I am not saying we should not have a system in place to allow for voluntary euthanasia in particular cases; I am saying that we need to carefully consider how we go about allowing euthanasia because we cannot afford to get it wrong. We cannot, in good conscience, establish voluntary euthanasia laws before first looking at our aged care and mental health systems.

Briony Murphy is a PhD candidate at Monash University and the Victorian Institute of Forensic Medicine.


Murphy BJ. Voluntary euthanasia laws in Australia: are we really better off dead? Med J Aust 2016; 205:254-255. © Copyright 2016 The Medical Journal of Australia – reproduced with permission.


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5 thoughts on “Voluntary euthanasia: are we really better off dead?

  1. Anonymous says:

    In essence just another rehash of the ‘slippery slope’ argument that always gets aired in this debate. Previous commenters have already noted the stringent criteria and safeguards that would be in place to allow those suffering unbearably to choose to end their lives with dignity.

  2. Dee Johnson says:

    Briony Murphy”s article “Voluntary Euthanasia – are we really better off dead”, whilst well research in her reading of the coronors’ case files is exceeding poorly research in the likely legislation for people eligible for Assisted Dying.
    Legislation proposed in all Australian states is ONLY for terminally ill patients with less than 6 months to live.
    Her examples of the 75 year old who may be getting tired of life or her 35 year old just out of a divorce are irrelevant to the argument, they simply are not able to use the legislation.
    Is Ms Murphy suggesting that in Australian we are not capable of drafting sensible laws that protect the vulnerable and that terminally ill people who are in severe pain must suffer? I hope not.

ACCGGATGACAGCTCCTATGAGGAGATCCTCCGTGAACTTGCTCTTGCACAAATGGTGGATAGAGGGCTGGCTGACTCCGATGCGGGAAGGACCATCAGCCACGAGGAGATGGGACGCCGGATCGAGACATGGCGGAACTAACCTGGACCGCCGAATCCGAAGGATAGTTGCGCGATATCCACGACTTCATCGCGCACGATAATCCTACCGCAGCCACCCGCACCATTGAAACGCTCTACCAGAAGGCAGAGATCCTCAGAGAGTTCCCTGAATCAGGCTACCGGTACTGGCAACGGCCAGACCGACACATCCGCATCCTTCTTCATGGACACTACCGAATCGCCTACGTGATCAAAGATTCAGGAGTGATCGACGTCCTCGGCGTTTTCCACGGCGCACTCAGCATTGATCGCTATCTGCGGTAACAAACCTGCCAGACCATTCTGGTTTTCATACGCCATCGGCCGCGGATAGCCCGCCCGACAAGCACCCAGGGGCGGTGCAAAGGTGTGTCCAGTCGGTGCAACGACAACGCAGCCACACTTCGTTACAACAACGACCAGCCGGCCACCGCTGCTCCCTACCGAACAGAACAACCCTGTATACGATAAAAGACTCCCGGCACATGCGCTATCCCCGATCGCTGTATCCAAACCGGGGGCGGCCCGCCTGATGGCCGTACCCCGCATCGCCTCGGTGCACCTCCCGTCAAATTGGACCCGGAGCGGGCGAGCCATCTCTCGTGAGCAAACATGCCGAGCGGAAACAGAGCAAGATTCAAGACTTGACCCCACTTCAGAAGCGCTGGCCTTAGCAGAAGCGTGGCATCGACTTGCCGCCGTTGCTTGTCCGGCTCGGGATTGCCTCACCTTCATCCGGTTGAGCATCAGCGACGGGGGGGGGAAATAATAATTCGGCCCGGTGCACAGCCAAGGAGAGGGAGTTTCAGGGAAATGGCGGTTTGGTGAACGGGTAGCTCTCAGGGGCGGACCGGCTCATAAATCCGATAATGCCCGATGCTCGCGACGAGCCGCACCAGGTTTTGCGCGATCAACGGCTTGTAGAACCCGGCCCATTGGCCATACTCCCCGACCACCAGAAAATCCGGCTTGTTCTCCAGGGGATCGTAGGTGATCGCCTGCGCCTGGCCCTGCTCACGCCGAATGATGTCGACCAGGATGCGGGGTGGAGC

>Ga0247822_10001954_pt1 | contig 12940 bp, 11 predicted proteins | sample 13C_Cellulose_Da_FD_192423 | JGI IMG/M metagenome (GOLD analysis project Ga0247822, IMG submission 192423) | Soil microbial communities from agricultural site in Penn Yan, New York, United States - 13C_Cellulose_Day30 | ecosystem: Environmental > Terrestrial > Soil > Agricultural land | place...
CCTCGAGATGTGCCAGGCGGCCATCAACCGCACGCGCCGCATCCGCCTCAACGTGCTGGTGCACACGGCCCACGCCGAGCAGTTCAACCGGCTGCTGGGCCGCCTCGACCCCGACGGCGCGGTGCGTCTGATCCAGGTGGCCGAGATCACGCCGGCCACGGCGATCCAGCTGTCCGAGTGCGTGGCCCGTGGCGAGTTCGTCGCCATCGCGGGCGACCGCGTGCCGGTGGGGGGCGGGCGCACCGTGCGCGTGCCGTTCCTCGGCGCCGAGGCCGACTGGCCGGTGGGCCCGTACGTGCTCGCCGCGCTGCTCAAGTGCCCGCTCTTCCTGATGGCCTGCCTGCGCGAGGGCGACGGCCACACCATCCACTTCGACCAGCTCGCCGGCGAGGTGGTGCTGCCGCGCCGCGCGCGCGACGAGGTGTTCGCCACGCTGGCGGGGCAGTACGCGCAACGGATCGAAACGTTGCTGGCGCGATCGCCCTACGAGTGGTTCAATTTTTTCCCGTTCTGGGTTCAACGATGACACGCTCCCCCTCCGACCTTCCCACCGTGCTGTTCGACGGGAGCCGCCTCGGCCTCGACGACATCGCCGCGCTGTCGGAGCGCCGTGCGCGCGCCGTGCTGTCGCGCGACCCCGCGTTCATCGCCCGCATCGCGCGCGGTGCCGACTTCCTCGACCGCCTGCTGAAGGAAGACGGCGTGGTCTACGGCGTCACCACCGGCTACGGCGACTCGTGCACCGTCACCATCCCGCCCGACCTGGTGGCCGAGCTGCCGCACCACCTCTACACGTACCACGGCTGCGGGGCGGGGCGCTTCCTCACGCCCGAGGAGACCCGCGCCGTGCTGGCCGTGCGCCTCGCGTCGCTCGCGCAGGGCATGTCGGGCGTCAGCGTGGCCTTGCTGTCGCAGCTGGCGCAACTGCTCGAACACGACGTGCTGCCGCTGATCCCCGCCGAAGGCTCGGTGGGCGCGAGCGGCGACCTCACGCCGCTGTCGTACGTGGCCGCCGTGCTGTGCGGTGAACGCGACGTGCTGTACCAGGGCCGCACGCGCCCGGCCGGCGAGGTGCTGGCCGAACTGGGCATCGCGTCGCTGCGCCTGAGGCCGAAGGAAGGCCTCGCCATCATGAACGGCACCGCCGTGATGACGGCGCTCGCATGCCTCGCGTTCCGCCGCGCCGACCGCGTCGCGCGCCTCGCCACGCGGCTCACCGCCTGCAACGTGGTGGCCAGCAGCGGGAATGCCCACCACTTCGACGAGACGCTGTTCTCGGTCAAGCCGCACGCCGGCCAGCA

I have enough faith in the Australian public to believe we have the compassion and intellect to write legislation that both protects the vulnerable and helps the terminally ill. Other countries can achieve this, I feel sure we can too.

  3. Anonymous says:

    There are some awful neurological and respiratory diseases that many sufferers describe as prolonged torture. Beside good domiciliary nursing help (that is in short supply), pain and palliative care specialists have little to offer these patients. Their GPs ( I am one) often feel that we have miserably failed such patients. They expected and deserved, better. They ask that they be allowed to die with dignity when they decide to do so. The knowledge that this is possible improves the tranquility and quality of their remaining days or years. These patients do not feature in the debate about euthanasia that various polls show is approved by over 80% of the Australian population.

  4. Richard says:

    So what has this added to the sum total of our knowledge, as Humans and Medical Practitioners, about how people feel and fare towards the end of their lives?
    Did we not know that there are glaring deficiencies in Aged Care? That money and how much you have left to offer up to private interests or how much the government can spare from locking up refugees to help us in our dotage, is the primary problem? This is of course followed by physical impairment compounded by psychological changes, many due to social isolation as in loneliness. Did we not know this?? Of course we did.
    So what is the purpose of this piece? A socially responsible PhD that will change every mind and outlook, that will be shelved as soon as it is finished or a step on the ladder up to a nice job telling how things could be, given enough money to spare from creating refugees overseas?

    We all know what the problems are. Throwing money at them will not solve them. The problems are biological, physiological, psychological and social.
    As the world population increases and older people become more numerous and invisible at the same time, it is no problem to say that it is a, no, THE basic if not only real human right to determine the time, place and manner of our deaths.

    Of course there will be more to be said, not only by PhD students, but god botherers and god bothering politicians and the owners of private retirement enclaves. Some of it will be considered, some maudlin, some mythological, some self referential and much irrelevant, But none of that can get away from the fact that the best things that can be done for so many many old and/or variously infirmed fellow humans is allow them to decide for themselves when their lives will end and to facilitate a peaceful and painless exit for them.

  5. Anonymous says:

    There are times and situations when it should be an option.